Review by Rob Spence
Modernism has always resisted precise definition, and in recent years it has been normal in literary-critical circles to use the plural form in order to emphasise the diverse and multi-faceted nature of the term. Equally, a commonplace of criticism has been to emphasise the influence of the First World War on the literature of the time, even in works, such as Eliot’s The Waste Land, that do not specifically address the event. In this important and original new book, Alice Kelly explores how the terrible death-toll of the war reverberated through the work of women writers during and after the conflict. Its object is to “examine the impact of the vast, unanticipated mortality on literary representations of death.” Kelly’s focus is not on the already well-documented and well-discussed evocations of conflict presented by combatants, but rather on the ways in which death was processed by women both close to, and far from the action. In doing so, she suggests persuasively that the way death was depicted was transformed in the writing of the women she studies here, many of them new names to me, and doubtless to other readers.
The central premise, that literary modernism is shaped by its response to the war, is not a new one; but what is exciting and revelatory in this volume is the way in which Alice Kelly carefully details the extent of the transforming power of the representation of death and mourning on the development of modernism in the work of women writers. The female figures in the vanguard of that movement – Virginia Woolf, Katherine Mansfield, H.D. – are all represented here, in insightful and sensitive close readings, but Kelly adds an important additional layer , that takes the book beyond the usual confines of literary explication. Adopting an inclusive and wide-ranging approach to her sources, she brings into focus the writings of forgotten observers of the conflict, especially those women who witnessed at first hand the devastation of war.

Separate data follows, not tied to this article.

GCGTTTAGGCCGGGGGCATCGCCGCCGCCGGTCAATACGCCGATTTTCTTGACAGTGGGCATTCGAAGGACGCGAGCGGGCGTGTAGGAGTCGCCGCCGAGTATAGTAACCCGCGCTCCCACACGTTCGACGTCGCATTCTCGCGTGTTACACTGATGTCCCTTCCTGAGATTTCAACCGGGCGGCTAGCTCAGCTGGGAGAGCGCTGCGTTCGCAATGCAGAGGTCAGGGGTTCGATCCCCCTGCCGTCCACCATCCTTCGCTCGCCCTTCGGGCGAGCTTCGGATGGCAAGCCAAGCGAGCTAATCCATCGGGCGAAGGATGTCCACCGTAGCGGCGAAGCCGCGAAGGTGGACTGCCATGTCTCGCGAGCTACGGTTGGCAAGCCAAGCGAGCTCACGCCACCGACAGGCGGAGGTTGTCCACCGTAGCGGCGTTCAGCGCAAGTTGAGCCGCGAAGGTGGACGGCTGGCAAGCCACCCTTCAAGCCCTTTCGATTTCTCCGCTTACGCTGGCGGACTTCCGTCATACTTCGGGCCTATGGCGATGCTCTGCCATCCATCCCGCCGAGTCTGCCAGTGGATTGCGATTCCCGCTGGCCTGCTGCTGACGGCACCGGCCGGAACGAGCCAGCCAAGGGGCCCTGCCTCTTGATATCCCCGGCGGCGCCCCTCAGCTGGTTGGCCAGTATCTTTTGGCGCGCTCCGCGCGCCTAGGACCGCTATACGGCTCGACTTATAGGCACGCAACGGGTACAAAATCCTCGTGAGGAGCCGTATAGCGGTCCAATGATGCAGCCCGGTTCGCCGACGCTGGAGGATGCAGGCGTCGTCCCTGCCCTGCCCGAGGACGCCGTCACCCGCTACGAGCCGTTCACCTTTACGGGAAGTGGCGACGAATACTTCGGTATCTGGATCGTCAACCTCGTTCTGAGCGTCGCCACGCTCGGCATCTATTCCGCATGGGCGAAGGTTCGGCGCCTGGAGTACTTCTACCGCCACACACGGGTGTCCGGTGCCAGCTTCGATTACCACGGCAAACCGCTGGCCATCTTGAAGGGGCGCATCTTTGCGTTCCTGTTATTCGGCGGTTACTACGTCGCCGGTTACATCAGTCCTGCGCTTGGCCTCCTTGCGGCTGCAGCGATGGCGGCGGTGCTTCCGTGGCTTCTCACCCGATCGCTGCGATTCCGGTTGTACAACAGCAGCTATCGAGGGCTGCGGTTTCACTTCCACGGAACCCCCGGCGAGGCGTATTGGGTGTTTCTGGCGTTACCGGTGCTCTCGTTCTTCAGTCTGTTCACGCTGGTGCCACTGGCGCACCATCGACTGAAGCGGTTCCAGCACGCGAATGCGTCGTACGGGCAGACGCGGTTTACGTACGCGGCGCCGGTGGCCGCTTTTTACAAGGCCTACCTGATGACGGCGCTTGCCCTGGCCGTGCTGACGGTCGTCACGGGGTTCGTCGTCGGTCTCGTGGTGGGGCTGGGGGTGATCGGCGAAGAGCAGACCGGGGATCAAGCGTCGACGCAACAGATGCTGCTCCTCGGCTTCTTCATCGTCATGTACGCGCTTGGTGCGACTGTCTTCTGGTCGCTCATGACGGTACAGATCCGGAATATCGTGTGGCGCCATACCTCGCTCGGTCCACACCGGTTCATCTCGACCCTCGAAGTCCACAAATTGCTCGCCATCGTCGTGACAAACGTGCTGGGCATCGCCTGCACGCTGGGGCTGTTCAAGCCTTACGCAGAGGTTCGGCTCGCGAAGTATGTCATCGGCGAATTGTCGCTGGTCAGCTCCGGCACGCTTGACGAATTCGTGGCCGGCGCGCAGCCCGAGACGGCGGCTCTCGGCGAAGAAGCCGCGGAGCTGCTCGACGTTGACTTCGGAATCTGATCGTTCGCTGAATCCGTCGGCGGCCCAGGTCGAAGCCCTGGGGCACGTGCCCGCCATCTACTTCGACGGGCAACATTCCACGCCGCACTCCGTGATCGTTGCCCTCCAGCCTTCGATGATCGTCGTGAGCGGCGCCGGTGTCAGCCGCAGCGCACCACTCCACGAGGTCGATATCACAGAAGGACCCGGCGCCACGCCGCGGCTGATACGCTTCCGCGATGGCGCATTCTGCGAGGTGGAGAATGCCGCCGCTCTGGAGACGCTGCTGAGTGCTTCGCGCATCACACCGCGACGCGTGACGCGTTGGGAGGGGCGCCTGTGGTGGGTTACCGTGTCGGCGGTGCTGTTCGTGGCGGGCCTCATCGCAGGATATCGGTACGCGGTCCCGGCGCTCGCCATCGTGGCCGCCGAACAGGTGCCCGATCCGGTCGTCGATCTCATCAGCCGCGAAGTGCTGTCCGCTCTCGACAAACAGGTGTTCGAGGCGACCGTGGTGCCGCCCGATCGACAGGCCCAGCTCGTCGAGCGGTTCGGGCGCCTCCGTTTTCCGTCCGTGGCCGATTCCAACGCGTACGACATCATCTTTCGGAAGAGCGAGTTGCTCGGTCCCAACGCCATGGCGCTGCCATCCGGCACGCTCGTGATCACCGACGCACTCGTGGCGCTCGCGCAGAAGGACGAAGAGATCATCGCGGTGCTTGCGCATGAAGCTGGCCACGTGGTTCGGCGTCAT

The three-part structure of the book starts with these testimonies, of those closest to the action: the nurses. These narratives, drawn from published and unpublished accounts by the women who staffed the hospitals both in the war zones and at home, illustrate the enormity of the task that faced them, and their difficulties in dealing with the business of death on a mass scale. Drawn from diaries, reports, hospital records and the like, these accounts are poignantly affecting, their grim routines plainly and honestly told.
The second part examines writers further distanced from the fighting, whose response to the endless killing was to produce new kinds of literature, often using symbolism to suggest obliquely the ways in which death permeated contemporary culture. This section has some particularly illuminating discussions of Katherine Mansfield’s creative and personal response to the situation.
In the third part, moving further in time from the war, Kelly breaks new ground in her discussion of how the war came to be the subject of new narratives in the rapidly established memorial culture of the post-war world. This is an important and original discussion of the ways in which material culture fed into the work of important women writers such as Virginia Woolf.
I learned so much from this book, and would recommend it to anyone seeking a different perspective on the First World War and its representation in literature and culture. Alice Kelly writes in a direct, unpretentious style, supported by documentary sources and copious illustrations. It is an admirable achievement of scholarship and criticism that may well change the way we think about the “war to end all wars.”
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Alice Kelly, Commemorative Modernisms; Women Writers, Death and the First World War (Edinburgh University Press, 2020). 978-1474459907, 313pp., hardback.
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